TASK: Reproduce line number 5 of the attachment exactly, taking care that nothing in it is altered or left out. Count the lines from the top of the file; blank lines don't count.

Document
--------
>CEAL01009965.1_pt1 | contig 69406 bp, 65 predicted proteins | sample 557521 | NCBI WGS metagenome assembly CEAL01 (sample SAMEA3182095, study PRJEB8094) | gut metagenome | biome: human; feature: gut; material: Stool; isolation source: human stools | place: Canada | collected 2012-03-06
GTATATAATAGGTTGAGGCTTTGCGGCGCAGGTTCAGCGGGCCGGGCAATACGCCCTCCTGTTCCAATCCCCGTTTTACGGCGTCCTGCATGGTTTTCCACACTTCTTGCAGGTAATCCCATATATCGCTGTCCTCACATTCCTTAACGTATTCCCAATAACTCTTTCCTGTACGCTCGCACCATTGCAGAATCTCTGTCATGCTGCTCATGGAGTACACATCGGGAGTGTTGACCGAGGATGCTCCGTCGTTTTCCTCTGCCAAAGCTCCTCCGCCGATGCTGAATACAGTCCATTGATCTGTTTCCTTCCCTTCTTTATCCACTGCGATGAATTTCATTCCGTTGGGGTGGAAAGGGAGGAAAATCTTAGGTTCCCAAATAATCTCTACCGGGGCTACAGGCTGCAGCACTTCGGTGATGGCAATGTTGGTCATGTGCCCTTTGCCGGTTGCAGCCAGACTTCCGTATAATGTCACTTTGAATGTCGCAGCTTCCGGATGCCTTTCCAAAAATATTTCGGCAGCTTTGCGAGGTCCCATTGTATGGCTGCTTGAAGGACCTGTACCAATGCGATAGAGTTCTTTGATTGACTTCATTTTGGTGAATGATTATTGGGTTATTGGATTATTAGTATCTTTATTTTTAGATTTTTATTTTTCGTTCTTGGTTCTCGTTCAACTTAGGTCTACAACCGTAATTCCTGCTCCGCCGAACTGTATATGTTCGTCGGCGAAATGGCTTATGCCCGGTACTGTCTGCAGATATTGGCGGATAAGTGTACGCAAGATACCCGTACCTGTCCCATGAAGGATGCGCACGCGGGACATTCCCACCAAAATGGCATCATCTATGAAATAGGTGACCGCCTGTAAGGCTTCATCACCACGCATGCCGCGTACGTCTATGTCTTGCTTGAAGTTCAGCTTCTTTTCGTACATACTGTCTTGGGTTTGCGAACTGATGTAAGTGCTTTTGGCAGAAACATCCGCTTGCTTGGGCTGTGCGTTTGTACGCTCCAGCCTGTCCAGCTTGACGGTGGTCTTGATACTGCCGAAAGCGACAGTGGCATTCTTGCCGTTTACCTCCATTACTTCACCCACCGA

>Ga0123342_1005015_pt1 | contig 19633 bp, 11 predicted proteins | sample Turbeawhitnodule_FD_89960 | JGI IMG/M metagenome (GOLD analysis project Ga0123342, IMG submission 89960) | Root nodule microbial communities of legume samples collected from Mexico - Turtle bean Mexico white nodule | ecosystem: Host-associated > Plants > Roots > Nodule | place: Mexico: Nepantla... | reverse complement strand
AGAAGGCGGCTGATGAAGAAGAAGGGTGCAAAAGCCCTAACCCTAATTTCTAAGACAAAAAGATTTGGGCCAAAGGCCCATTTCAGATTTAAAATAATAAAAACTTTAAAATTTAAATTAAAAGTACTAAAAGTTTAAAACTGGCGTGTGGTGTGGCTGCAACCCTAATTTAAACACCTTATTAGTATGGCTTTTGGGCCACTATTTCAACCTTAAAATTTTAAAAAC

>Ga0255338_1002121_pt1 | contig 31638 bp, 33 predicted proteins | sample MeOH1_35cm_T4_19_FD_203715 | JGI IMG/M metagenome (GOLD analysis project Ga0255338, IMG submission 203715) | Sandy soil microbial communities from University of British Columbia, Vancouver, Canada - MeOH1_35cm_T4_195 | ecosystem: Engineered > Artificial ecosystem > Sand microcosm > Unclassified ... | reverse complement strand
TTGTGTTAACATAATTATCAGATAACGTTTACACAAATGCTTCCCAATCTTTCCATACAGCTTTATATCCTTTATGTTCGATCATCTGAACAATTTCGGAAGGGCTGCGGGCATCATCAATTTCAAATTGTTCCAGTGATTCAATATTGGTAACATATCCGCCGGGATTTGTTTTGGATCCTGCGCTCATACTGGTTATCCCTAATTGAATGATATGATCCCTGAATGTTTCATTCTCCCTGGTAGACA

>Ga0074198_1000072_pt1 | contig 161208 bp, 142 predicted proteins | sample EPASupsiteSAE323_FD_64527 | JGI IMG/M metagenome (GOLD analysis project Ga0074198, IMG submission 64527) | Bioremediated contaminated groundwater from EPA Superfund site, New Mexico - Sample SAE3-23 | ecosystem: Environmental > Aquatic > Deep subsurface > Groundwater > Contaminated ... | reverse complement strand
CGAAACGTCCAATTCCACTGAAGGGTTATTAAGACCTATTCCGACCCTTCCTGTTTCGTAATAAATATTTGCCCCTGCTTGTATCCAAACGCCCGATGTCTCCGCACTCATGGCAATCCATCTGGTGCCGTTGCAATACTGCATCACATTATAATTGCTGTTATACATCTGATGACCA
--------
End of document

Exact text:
>Ga0255338_1002121_pt1 | contig 31638 bp, 33 predicted proteins | sample MeOH1_35cm_T4_19_FD_203715 | JGI IMG/M metagenome (GOLD analysis project Ga0255338, IMG submission 203715) | Sandy soil microbial communities from University of British Columbia, Vancouver, Canada - MeOH1_35cm_T4_195 | ecosystem: Engineered > Artificial ecosystem > Sand microcosm > Unclassified ... | reverse complement strand